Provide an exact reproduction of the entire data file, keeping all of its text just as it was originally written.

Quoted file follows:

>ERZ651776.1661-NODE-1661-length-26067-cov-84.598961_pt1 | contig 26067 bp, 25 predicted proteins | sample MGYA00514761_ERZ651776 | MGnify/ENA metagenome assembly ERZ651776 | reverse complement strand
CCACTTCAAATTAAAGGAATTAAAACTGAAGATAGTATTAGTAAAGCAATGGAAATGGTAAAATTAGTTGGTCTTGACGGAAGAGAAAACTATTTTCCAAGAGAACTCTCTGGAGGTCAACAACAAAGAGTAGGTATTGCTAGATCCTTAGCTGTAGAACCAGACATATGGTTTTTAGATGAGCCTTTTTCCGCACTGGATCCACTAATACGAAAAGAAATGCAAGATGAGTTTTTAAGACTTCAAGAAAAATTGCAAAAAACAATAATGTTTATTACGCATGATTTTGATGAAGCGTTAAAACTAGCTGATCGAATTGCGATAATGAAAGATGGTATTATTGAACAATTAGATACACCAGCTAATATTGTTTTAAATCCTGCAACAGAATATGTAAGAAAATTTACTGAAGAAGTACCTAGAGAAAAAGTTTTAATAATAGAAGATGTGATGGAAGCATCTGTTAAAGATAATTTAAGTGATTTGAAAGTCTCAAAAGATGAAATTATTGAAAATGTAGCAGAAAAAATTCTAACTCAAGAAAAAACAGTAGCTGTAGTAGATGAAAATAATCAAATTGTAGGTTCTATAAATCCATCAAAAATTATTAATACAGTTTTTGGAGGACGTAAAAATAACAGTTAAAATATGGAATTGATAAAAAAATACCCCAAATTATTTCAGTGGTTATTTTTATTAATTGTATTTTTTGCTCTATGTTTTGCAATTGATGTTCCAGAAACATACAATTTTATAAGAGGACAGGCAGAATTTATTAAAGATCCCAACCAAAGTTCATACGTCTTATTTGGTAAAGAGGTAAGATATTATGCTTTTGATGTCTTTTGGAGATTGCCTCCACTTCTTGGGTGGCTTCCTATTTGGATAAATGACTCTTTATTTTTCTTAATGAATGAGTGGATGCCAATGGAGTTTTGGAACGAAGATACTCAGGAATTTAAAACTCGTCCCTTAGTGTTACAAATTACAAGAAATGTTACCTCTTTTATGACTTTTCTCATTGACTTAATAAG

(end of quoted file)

>ERZ651776.1661-NODE-1661-length-26067-cov-84.598961_pt1 | contig 26067 bp, 25 predicted proteins | sample MGYA00514761_ERZ651776 | MGnify/ENA metagenome assembly ERZ651776 | reverse complement strand
CCACTTCAAATTAAAGGAATTAAAACTGAAGATAGTATTAGTAAAGCAATGGAAATGGTAAAATTAGTTGGTCTTGACGGAAGAGAAAACTATTTTCCAAGAGAACTCTCTGGAGGTCAACAACAAAGAGTAGGTATTGCTAGATCCTTAGCTGTAGAACCAGACATATGGTTTTTAGATGAGCCTTTTTCCGCACTGGATCCACTAATACGAAAAGAAATGCAAGATGAGTTTTTAAGACTTCAAGAAAAATTGCAAAAAACAATAATGTTTATTACGCATGATTTTGATGAAGCGTTAAAACTAGCTGATCGAATTGCGATAATGAAAGATGGTATTATTGAACAATTAGATACACCAGCTAATATTGTTTTAAATCCTGCAACAGAATATGTAAGAAAATTTACTGAAGAAGTACCTAGAGAAAAAGTTTTAATAATAGAAGATGTGATGGAAGCATCTGTTAAAGATAATTTAAGTGATTTGAAAGTCTCAAAAGATGAAATTATTGAAAATGTAGCAGAAAAAATTCTAACTCAAGAAAAAACAGTAGCTGTAGTAGATGAAAATAATCAAATTGTAGGTTCTATAAATCCATCAAAAATTATTAATACAGTTTTTGGAGGACGTAAAAATAACAGTTAAAATATGGAATTGATAAAAAAATACCCCAAATTATTTCAGTGGTTATTTTTATTAATTGTATTTTTTGCTCTATGTTTTGCAATTGATGTTCCAGAAACATACAATTTTATAAGAGGACAGGCAGAATTTATTAAAGATCCCAACCAAAGTTCATACGTCTTATTTGGTAAAGAGGTAAGATATTATGCTTTTGATGTCTTTTGGAGATTGCCTCCACTTCTTGGGTGGCTTCCTATTTGGATAAATGACTCTTTATTTTTCTTAATGAATGAGTGGATGCCAATGGAGTTTTGGAACGAAGATACTCAGGAATTTAAAACTCGTCCCTTAGTGTTACAAATTACAAGAAATGTTACCTCTTTTATGACTTTTCTCATTGACTTAATAAG